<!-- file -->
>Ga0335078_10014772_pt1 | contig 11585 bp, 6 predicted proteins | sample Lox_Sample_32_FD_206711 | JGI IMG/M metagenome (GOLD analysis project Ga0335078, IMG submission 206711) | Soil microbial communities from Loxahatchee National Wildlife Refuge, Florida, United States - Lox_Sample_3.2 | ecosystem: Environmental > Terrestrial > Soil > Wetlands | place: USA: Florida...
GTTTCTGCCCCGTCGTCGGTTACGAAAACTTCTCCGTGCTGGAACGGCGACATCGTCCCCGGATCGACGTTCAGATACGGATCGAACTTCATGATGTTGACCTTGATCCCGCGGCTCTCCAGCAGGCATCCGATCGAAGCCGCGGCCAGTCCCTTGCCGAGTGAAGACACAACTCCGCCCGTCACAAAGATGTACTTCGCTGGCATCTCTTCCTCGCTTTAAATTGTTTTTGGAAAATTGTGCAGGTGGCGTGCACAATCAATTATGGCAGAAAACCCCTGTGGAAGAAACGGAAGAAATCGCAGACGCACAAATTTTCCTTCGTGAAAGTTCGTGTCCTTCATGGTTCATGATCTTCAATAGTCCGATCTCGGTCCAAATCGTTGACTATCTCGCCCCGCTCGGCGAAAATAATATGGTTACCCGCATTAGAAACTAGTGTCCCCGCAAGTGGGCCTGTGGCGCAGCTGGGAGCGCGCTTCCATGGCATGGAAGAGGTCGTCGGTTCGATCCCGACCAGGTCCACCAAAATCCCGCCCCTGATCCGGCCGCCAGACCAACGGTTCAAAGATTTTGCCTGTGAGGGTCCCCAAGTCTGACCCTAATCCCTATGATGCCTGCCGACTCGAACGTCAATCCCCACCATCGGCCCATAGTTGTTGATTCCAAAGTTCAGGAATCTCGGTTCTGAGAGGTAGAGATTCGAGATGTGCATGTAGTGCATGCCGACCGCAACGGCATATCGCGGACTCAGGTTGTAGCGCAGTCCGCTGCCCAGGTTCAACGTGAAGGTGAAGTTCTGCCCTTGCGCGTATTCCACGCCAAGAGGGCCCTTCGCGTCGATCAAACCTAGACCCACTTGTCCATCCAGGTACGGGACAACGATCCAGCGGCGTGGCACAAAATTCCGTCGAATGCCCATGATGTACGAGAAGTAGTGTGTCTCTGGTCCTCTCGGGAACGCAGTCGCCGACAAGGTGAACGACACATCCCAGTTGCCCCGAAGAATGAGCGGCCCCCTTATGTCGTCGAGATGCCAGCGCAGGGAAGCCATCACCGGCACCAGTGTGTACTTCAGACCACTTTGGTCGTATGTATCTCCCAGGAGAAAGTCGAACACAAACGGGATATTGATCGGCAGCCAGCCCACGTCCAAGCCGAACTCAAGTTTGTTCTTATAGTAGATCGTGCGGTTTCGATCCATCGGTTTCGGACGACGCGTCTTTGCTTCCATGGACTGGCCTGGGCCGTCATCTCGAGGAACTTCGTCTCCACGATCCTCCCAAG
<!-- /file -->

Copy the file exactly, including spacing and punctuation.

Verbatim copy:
>Ga0335078_10014772_pt1 | contig 11585 bp, 6 predicted proteins | sample Lox_Sample_32_FD_206711 | JGI IMG/M metagenome (GOLD analysis project Ga0335078, IMG submission 206711) | Soil microbial communities from Loxahatchee National Wildlife Refuge, Florida, United States - Lox_Sample_3.2 | ecosystem: Environmental > Terrestrial > Soil > Wetlands | place: USA: Florida...
GTTTCTGCCCCGTCGTCGGTTACGAAAACTTCTCCGTGCTGGAACGGCGACATCGTCCCCGGATCGACGTTCAGATACGGATCGAACTTCATGATGTTGACCTTGATCCCGCGGCTCTCCAGCAGGCATCCGATCGAAGCCGCGGCCAGTCCCTTGCCGAGTGAAGACACAACTCCGCCCGTCACAAAGATGTACTTCGCTGGCATCTCTTCCTCGCTTTAAATTGTTTTTGGAAAATTGTGCAGGTGGCGTGCACAATCAATTATGGCAGAAAACCCCTGTGGAAGAAACGGAAGAAATCGCAGACGCACAAATTTTCCTTCGTGAAAGTTCGTGTCCTTCATGGTTCATGATCTTCAATAGTCCGATCTCGGTCCAAATCGTTGACTATCTCGCCCCGCTCGGCGAAAATAATATGGTTACCCGCATTAGAAACTAGTGTCCCCGCAAGTGGGCCTGTGGCGCAGCTGGGAGCGCGCTTCCATGGCATGGAAGAGGTCGTCGGTTCGATCCCGACCAGGTCCACCAAAATCCCGCCCCTGATCCGGCCGCCAGACCAACGGTTCAAAGATTTTGCCTGTGAGGGTCCCCAAGTCTGACCCTAATCCCTATGATGCCTGCCGACTCGAACGTCAATCCCCACCATCGGCCCATAGTTGTTGATTCCAAAGTTCAGGAATCTCGGTTCTGAGAGGTAGAGATTCGAGATGTGCATGTAGTGCATGCCGACCGCAACGGCATATCGCGGACTCAGGTTGTAGCGCAGTCCGCTGCCCAGGTTCAACGTGAAGGTGAAGTTCTGCCCTTGCGCGTATTCCACGCCAAGAGGGCCCTTCGCGTCGATCAAACCTAGACCCACTTGTCCATCCAGGTACGGGACAACGATCCAGCGGCGTGGCACAAAATTCCGTCGAATGCCCATGATGTACGAGAAGTAGTGTGTCTCTGGTCCTCTCGGGAACGCAGTCGCCGACAAGGTGAACGACACATCCCAGTTGCCCCGAAGAATGAGCGGCCCCCTTATGTCGTCGAGATGCCAGCGCAGGGAAGCCATCACCGGCACCAGTGTGTACTTCAGACCACTTTGGTCGTATGTATCTCCCAGGAGAAAGTCGAACACAAACGGGATATTGATCGGCAGCCAGCCCACGTCCAAGCCGAACTCAAGTTTGTTCTTATAGTAGATCGTGCGGTTTCGATCCATCGGTTTCGGACGACGCGTCTTTGCTTCCATGGACTGGCCTGGGCCGTCATCTCGAGGAACTTCGTCTCCACGATCCTCCCAAG